In your role as sham bad guy, remember that an effective fraudster does not just get what he or she wants without arousing suspicion. The other objective is to make victims feel good about themselves, even as they hand over the crown jewels.
And when it comes to penetrating the workplace, playing off employee's inclination to be useful is a worthwhile strategy. After all, bosses do it all the time.
People want to feel like they are fulfilling their job duties effectively, says Dan Kaminsky, director of penetration testing at security firm IOActive. A good con artist feeds this sense of accomplishment back to the victim so that the victim is left off guard, unaware that he or she has compromised company security in exchange for feeling some momentary sense of satisfaction at having done a good job.
Do: Assume the target is at least as smart as you are
If you are going to play a conman, remember that underestimating the intelligence of your target can get you in trouble fast. Although in many cases, a social engineer can call a help desk, pretend to be a hapless user, and get a password over the telephone, you cannot always assume that will be the case.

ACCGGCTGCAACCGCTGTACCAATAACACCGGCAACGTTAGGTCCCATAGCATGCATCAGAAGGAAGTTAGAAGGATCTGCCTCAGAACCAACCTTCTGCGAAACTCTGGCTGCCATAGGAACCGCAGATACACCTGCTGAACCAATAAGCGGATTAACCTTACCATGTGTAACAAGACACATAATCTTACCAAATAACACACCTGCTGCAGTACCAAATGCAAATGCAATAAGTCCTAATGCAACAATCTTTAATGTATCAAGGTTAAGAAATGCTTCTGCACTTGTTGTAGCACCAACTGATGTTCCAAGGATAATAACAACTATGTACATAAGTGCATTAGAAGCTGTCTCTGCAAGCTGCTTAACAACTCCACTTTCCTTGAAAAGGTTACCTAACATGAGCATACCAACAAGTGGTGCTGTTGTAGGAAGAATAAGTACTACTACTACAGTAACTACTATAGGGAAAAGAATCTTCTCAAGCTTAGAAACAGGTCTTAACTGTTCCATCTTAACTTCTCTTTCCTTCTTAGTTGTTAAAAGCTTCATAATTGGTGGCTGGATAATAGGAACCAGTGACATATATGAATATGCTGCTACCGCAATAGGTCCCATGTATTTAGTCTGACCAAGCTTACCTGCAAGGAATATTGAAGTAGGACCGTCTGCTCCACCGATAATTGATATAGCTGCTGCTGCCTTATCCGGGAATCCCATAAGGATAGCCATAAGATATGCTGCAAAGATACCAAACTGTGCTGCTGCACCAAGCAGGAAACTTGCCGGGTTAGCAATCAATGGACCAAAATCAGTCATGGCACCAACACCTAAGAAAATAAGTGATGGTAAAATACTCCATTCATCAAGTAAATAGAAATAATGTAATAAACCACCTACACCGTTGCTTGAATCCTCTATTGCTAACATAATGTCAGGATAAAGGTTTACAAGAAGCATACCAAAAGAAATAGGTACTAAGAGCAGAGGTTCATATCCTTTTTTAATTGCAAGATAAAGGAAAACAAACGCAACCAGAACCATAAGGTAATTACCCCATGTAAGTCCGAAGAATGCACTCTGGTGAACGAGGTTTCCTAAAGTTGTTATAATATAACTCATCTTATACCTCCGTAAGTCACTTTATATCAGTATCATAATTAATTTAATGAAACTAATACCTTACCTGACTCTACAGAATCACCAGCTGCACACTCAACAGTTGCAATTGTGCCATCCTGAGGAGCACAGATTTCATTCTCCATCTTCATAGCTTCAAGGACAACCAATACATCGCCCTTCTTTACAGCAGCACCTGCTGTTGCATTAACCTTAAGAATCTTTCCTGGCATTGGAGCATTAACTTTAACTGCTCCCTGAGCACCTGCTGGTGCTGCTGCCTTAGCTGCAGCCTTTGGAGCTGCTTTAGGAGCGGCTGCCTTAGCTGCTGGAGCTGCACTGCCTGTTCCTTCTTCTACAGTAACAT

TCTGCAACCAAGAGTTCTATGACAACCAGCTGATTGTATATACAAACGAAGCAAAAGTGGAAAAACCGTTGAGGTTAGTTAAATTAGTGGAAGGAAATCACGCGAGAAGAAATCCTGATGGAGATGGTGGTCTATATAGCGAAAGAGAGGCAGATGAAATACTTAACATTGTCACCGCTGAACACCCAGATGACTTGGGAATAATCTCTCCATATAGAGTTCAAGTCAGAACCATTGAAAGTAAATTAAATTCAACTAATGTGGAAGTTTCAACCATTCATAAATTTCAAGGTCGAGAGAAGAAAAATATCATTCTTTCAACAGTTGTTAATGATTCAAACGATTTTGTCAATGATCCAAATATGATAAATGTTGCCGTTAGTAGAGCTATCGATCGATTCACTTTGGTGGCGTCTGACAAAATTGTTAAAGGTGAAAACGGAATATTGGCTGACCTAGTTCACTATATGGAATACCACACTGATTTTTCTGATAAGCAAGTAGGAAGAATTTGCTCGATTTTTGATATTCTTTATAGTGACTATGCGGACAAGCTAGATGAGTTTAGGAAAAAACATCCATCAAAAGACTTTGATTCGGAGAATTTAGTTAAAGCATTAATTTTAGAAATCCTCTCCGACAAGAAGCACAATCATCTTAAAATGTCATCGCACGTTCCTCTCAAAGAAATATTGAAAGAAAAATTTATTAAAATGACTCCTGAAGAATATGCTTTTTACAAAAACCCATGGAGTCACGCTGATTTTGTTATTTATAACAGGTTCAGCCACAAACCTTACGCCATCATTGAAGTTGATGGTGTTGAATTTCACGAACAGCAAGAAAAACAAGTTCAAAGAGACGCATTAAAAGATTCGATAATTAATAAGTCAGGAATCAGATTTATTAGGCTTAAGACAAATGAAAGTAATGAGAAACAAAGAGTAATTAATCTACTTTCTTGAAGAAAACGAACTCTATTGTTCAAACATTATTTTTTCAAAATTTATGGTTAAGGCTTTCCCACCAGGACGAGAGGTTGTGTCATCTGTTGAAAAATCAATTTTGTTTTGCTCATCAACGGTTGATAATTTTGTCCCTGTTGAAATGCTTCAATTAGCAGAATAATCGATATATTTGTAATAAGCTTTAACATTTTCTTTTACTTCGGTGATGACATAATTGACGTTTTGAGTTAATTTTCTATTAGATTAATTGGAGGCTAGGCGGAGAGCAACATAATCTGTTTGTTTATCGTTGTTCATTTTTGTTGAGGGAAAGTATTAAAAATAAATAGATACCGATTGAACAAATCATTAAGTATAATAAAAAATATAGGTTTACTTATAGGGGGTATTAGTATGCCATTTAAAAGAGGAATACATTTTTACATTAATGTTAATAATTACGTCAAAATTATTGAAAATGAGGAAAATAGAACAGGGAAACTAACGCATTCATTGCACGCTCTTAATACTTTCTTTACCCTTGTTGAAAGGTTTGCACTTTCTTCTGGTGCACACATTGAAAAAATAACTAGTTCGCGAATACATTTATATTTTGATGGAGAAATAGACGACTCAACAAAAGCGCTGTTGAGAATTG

Depending on the organisation, you might be asked for a code word or an employee ID number. Flying by the seat of your pants in hopes of outwitting someone who "just answers the phones" is no way to approach such situations. The best way to get what you want is to bring as much knowledge to the table as possible and to be aware that the person you are social engineering probably has experience parrying many of the usual tricks in the book.
This is where your advance research comes in handy: If you know the organisation requires additional proof that you are who you say you are, you can recon the kinds of countermeasures in place. Then you can formulate a way to finagle that information so that you can proceed to the next step.
Of course, that said, if you are testing a company's security arrangements, it is often a good idea to probe that all-too-often weakest link. "Any idiot can call up an IT desk and get them to reset a password," laments Winkler. "Sadly, most of the time, it'll work."